By Katie MacGillivray
Paint color is one of the most flexible elements in a space. It’s easy to change and inexpensive to boot. So why does it trip up even the most decisive homeowners? Color sets the tone of a room. It subtly impacts how we perceive a space, and, as a result, how we respond physically and psychologically to it. You’re probably familiar with one facet of color psychology: warmer tones (red, oranges, and yellows) tend to energize us whereas cooler colors are commonly associated with relaxation. We never see color objectively though. Light, surrounding objects and materials, and our own experiences and beliefs affects how color is perceived and responded to. Knowing how its environment influences color, however, can help you filter your options and make a decision. Here are five tools to filter your color options: Decide on a “feel.” How do you want to feel in your space? Relaxed? Motivated? After you decide on how you want to experience your space, take ten minutes and look at a few photos of rooms. Pay attention to which photos give you your desired “feel” and the colors depicted, and use these colors as a starting point for your own selection.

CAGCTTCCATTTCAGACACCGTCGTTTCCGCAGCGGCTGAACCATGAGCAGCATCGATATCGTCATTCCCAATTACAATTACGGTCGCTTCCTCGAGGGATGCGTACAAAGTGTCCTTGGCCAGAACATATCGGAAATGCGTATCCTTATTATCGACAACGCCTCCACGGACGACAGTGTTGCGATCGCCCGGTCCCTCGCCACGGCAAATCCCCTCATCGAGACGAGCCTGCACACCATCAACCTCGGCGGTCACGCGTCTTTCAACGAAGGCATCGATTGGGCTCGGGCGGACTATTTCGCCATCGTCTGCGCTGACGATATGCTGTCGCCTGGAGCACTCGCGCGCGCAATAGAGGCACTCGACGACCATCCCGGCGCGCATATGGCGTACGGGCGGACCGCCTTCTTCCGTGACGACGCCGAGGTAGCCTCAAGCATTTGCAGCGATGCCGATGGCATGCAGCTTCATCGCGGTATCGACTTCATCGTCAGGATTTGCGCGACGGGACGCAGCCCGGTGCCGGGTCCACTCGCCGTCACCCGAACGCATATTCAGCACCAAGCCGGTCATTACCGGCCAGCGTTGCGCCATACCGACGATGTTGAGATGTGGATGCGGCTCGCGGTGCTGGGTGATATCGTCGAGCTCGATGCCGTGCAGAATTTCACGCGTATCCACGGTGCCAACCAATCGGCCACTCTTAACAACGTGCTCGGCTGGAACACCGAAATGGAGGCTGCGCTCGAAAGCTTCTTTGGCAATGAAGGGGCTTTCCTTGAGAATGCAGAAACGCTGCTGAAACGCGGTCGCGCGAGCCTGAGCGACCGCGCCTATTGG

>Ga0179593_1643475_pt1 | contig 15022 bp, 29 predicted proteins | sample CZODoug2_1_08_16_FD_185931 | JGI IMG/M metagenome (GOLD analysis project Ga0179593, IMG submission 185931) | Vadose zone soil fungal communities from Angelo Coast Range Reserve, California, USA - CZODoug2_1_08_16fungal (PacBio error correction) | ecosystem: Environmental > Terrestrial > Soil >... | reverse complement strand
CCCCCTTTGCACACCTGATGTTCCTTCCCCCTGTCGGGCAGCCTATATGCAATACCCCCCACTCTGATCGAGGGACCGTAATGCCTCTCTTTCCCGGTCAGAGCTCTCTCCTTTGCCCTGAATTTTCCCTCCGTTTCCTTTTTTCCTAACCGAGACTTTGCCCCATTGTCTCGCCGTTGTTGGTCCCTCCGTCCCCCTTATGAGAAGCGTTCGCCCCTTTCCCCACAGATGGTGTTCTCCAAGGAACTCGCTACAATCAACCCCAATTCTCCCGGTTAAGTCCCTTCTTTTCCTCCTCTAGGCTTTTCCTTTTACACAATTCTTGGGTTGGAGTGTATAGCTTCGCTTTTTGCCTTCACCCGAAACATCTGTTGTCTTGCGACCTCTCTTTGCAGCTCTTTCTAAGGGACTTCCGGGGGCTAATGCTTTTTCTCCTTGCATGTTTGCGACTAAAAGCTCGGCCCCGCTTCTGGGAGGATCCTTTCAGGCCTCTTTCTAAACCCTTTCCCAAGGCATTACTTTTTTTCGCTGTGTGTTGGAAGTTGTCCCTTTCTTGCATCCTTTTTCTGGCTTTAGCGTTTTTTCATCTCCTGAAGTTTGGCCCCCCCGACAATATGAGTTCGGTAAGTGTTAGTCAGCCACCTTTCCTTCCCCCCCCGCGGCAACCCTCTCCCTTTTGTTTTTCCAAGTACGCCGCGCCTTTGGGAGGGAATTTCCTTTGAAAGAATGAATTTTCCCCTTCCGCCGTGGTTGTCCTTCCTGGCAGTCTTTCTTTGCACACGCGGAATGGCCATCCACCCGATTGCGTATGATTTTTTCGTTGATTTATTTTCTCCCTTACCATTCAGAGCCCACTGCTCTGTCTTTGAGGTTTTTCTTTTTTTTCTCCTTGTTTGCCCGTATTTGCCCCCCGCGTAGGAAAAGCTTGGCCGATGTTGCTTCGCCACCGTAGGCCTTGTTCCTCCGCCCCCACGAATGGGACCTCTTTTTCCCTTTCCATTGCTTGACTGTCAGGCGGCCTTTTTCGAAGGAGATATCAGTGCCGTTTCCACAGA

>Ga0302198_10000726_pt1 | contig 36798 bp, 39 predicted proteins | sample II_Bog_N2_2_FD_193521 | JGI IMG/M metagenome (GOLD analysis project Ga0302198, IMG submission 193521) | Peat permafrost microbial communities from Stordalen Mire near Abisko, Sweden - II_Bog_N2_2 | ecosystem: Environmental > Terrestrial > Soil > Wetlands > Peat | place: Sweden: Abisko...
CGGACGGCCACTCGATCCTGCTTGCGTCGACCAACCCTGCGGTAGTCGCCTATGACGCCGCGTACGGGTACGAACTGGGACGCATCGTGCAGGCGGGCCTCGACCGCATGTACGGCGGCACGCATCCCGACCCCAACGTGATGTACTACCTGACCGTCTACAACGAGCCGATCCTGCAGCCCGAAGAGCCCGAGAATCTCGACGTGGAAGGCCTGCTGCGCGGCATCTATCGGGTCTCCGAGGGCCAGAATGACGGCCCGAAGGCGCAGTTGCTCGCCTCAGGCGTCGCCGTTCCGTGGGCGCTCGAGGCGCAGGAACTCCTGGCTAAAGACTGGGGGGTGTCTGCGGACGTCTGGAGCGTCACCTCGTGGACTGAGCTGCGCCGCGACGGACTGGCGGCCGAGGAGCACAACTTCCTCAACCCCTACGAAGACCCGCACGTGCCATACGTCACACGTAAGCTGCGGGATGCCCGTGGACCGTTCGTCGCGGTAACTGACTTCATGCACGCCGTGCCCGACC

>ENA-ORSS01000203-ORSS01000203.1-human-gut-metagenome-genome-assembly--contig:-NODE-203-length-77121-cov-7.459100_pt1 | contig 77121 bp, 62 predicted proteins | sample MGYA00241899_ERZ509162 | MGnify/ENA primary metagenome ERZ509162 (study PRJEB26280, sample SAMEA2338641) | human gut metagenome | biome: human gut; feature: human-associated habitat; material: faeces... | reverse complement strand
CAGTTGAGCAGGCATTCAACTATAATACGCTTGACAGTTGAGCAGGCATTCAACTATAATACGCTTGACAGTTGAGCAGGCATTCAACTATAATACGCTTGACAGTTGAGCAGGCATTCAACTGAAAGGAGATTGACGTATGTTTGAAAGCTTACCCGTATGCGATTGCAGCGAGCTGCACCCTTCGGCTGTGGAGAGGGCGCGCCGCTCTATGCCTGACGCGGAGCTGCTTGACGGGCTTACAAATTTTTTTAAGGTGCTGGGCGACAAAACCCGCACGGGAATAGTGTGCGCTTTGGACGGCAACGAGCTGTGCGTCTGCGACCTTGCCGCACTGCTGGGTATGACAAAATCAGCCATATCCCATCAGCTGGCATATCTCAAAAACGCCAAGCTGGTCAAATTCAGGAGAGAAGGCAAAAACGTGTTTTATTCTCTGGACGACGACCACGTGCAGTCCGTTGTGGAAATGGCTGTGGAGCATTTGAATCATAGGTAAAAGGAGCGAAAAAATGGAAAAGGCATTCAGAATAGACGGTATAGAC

More light, especially daylighting, makes colors appear brighter; less will zap their intensity, making them appear darker and more gray. Evaluate the quantity and type of lighting is in your space, and use the following guidelines to narrow down your color selection:
- Limited lighting: Choose colors of lighter shades and more intensity (brighter)
- Lots of lighting: Lighter and brighter colors are intensified. Choose colors with less intensity.
- Warm lighting: Choose colors with greens, blues, and purple undertones (i.e. magenta as opposed to maroon) to counteract the warm glow.
- Cool lighting: Offset cool lighting by choosing colors with more red, orange, or yellow in them, like a yellow-green instead of a pine green.
Go with your gut Once you’ve narrowed it down to two or three paint colors, look at your choices side by side with fresh eyes. Because our perception of a color diminishes the longer we view it, our first glance is our best evaluation. Trust your gut and stick with your first impression. And remember: there’s no one right answer to picking paint.